For years there have been rumors about the end of short course training for paramedics in South Africa. It became real on 27 January 2017 when the Department of Health published a regulation pertaining to the qualifications for registration of the short courses.
A brief background to those unfamiliar with the system: Until now there has been a dual system to become a paramedic. Taking the short course route meant completing a 4-6 week course in order to qualify as a Basic Ambulance Assistant (BAA). The BAA can do the basics including (but not limited to) the administration of oxygen and splinting of fractures. For a long time (possibly still?) BAA’s was the backbone of the Emergency Medical Services (EMS). Especially in the urban areas where there is a high density of hospitals, the BAA is valuable because they can perform basic care, load the patient and rapidly proceed to the closest facility. This implies fast access to definitive care. Career-wise to advance the BAA had to complete working full-time for 6 months or 1000 hours as prerequisite to apply for the next course. If successful, the BAA could then do the Ambulance Emergency Assistant (AEA) course. The AEA can perform skills including nebulization and commencing IV therapy. Again after 1000 hours or 6 months of full-time working, they can apply to do the 9 month advanced life support paramedic course. This course has limited space and the entry exams are tough; thus AEA’s often have to work for a number of years and gain experience prior to doing the course. This pathway to become an Advanced Life Support Paramedic is now being scrapped in favor of a 4 year degree program at selected UT’s.
In many ways this agenda has been driven by a desire to professionalize and create the capacity for research within the field. Still there is an eerie sense of dèjá vu; the impact on training is similar to what happened to nursing not so long ago. During the late 90’s in an attempt to restructure nursing, various colleges were shut down, shorter nursing courses were suspended, the university curriculums were adapted and the intake of nursing students at these institutions reduced. Shortly thereafter community service for new nursing graduates became compulsory and to become a nurse meant 5 years of studying. Fast forward about 20 years, and South Africa has an estimated shortage of 45 000 nurses, with only 3 500 new nurses are trained per year. According to Nursing Council statistics 48% of Professional Nurses are above the age of 50 with 25% of nurses under the age of 40; of these only 5% are under the age of 30. The shortage of nurses is dire and will continue for the foreseeable future, especially when the 48% above 50 start retiring in the next decade.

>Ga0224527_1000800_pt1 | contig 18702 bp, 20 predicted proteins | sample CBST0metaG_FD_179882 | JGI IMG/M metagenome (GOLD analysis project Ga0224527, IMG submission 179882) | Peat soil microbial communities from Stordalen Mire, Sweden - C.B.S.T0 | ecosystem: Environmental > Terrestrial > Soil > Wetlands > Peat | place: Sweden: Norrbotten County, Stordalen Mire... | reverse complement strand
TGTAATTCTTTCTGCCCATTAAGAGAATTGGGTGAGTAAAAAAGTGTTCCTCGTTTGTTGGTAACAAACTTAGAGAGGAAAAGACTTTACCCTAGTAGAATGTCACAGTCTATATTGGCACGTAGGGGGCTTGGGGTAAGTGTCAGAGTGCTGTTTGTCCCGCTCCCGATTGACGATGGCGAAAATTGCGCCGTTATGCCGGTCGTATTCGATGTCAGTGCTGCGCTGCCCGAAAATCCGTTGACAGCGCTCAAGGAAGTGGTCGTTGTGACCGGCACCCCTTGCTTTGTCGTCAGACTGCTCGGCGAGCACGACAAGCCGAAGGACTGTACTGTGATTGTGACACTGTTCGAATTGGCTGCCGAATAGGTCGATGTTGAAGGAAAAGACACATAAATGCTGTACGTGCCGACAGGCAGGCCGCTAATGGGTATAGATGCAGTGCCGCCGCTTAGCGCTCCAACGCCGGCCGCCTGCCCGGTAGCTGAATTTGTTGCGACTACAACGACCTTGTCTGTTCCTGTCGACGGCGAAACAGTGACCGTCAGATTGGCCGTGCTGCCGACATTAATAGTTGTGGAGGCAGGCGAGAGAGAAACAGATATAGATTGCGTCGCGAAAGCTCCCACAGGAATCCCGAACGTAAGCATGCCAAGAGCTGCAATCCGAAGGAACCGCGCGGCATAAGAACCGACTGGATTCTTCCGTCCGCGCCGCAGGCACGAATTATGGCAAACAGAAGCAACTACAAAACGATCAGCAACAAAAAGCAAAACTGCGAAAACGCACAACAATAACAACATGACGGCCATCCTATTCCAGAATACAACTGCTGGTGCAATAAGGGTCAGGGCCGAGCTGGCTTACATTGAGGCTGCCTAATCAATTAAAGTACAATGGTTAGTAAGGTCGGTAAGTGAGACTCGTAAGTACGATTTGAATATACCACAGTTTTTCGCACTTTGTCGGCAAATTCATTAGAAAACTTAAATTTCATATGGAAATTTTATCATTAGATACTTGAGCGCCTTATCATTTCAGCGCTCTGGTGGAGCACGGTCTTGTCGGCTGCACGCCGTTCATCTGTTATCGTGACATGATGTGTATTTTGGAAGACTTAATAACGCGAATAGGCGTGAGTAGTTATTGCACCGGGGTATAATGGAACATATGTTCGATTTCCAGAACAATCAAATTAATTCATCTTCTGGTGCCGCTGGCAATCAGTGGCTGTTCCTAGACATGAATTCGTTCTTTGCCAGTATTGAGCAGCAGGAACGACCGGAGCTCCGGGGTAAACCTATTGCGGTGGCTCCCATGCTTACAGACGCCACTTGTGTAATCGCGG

The shortage gave rise to contract nursing, also known as ‘moonlighting’ where nurses work overtime shifts or only work as agency nurses. Moonlighting caused (well-described) drastic consequences on the quality of nursing care in South Africa. Furthermore it attributes nurse burnout. Sadly it also costs the hospitals more money to buy-in agency staff, it increases the load on the nurse managers to process hours, plan staffing, negotiate and book agency staff.
There are a few lessons to learn from the above. Sadly though, paramedicine seems to be on the same trajectory. Other concerns include
1) University qualified paramedics = higher salary expectations = higher budgetary demand
Remunerating a workforce that consists of degree paramedics will be at a far higher cost than paying different levels of short-course practitioners. In a country where the health system is struggling with budgetary constraints exists I’m not sure whether the provincial health services would be able to accommodate increased salary budget demands without compensating other vital aspects such as vehicle maintenance, equipment or stocks.
2) Related to the above. The cost to train a degree paramedic
The cost per student is higher at a university than with in-service training. The duration of the courses are longer, meaning that any investment will only yield results in 4-5 years. How can this be seen as cost-effective in a country with budgetary constraints, a growing burden of disease and ever-increasing demand?
3) Brain drain